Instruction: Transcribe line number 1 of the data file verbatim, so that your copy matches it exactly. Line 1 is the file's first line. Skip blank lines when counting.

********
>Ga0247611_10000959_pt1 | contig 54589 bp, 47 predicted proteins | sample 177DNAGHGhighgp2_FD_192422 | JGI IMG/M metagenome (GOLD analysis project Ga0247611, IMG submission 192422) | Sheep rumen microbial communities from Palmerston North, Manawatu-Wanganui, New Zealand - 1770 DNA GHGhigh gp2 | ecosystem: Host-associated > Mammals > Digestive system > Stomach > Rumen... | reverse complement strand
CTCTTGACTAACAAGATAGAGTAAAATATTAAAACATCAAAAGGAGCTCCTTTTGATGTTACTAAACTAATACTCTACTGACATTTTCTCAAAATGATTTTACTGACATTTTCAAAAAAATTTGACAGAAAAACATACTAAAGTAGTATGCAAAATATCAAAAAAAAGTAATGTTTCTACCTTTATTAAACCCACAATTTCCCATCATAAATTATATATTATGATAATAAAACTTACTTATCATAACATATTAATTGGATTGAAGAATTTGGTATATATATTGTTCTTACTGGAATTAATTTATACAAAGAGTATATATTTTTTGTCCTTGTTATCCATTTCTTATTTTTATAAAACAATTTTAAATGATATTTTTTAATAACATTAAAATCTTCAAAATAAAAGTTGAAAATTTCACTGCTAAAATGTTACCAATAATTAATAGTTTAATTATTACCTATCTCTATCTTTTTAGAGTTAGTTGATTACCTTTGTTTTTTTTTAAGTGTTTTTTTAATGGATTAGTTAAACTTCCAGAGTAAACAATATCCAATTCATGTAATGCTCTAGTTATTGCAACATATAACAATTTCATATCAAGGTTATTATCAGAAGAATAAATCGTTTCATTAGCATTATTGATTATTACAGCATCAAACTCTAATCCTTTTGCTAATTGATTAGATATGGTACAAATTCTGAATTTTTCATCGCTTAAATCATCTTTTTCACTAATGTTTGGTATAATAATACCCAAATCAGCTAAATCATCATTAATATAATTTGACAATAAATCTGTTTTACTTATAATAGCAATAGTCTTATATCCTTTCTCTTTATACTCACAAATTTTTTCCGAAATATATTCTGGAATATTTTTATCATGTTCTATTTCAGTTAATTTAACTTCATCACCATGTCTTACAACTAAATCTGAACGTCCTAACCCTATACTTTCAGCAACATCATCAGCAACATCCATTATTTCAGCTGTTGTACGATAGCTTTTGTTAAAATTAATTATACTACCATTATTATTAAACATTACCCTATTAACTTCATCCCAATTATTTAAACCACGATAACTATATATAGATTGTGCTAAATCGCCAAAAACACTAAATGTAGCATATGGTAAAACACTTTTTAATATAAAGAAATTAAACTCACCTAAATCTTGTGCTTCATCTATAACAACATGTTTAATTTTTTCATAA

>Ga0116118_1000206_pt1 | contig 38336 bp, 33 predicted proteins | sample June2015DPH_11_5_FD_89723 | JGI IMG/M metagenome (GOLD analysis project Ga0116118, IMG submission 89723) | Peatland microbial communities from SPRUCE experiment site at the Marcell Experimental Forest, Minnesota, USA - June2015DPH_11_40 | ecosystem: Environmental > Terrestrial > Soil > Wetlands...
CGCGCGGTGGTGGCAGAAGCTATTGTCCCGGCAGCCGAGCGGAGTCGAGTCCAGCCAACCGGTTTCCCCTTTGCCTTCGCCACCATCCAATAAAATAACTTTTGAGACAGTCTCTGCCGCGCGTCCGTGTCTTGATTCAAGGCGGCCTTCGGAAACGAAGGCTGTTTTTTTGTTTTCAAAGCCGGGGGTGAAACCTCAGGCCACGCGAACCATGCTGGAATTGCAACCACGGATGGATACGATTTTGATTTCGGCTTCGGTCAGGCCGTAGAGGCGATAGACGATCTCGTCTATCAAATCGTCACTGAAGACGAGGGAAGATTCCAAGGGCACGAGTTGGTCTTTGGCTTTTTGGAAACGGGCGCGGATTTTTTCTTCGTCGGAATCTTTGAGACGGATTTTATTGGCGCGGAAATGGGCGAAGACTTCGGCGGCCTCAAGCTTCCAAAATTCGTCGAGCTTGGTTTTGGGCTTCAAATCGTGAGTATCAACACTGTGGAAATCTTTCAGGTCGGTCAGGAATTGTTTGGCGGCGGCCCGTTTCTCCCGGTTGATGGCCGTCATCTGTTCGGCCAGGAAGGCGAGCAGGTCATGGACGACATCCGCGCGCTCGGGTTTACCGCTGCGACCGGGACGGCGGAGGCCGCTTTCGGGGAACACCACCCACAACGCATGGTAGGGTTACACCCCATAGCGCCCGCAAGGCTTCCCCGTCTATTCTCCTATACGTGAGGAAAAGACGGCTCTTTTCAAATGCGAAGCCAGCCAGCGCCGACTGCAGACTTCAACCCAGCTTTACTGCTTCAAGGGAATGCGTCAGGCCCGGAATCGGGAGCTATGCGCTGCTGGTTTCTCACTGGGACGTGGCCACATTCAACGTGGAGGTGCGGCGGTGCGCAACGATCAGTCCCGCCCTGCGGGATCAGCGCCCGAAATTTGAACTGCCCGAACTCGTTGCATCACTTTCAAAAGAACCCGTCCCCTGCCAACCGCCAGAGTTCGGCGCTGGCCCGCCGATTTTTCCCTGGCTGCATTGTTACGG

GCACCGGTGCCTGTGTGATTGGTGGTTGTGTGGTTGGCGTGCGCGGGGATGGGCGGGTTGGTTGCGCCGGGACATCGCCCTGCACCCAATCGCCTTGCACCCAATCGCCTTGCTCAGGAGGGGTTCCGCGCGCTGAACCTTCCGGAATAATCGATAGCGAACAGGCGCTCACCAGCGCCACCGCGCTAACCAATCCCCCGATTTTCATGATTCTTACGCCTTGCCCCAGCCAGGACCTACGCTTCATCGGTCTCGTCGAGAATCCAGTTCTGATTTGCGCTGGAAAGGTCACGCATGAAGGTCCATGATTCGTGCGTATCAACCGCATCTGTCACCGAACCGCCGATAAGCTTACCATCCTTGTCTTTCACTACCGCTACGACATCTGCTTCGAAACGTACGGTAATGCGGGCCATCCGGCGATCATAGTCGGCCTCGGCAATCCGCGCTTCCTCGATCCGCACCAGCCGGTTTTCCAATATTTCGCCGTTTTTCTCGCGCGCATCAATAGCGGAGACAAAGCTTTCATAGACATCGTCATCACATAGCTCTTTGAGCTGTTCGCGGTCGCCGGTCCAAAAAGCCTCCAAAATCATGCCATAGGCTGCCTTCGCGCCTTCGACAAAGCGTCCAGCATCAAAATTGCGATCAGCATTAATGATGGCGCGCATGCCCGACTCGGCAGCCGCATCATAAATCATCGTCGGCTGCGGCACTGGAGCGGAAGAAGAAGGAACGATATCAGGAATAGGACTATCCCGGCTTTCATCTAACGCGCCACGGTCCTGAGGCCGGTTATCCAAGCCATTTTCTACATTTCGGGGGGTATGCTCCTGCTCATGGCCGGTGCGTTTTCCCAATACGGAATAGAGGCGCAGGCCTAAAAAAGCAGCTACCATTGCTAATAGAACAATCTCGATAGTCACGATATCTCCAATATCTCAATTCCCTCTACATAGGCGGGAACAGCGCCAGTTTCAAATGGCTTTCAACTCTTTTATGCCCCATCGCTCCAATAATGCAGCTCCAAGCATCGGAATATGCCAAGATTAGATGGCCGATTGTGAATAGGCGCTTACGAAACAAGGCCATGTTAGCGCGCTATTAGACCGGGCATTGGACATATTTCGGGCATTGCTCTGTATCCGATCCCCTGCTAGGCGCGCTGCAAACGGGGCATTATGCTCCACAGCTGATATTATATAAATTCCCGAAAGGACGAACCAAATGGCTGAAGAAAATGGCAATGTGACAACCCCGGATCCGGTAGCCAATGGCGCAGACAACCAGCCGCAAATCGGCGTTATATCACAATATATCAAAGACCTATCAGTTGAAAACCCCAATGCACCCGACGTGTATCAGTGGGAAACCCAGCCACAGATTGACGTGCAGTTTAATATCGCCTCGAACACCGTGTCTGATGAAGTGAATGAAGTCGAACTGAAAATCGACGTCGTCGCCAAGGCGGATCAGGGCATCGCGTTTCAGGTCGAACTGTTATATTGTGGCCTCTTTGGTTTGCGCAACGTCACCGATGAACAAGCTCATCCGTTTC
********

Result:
>Ga0247611_10000959_pt1 | contig 54589 bp, 47 predicted proteins | sample 177DNAGHGhighgp2_FD_192422 | JGI IMG/M metagenome (GOLD analysis project Ga0247611, IMG submission 192422) | Sheep rumen microbial communities from Palmerston North, Manawatu-Wanganui, New Zealand - 1770 DNA GHGhigh gp2 | ecosystem: Host-associated > Mammals > Digestive system > Stomach > Rumen... | reverse complement strand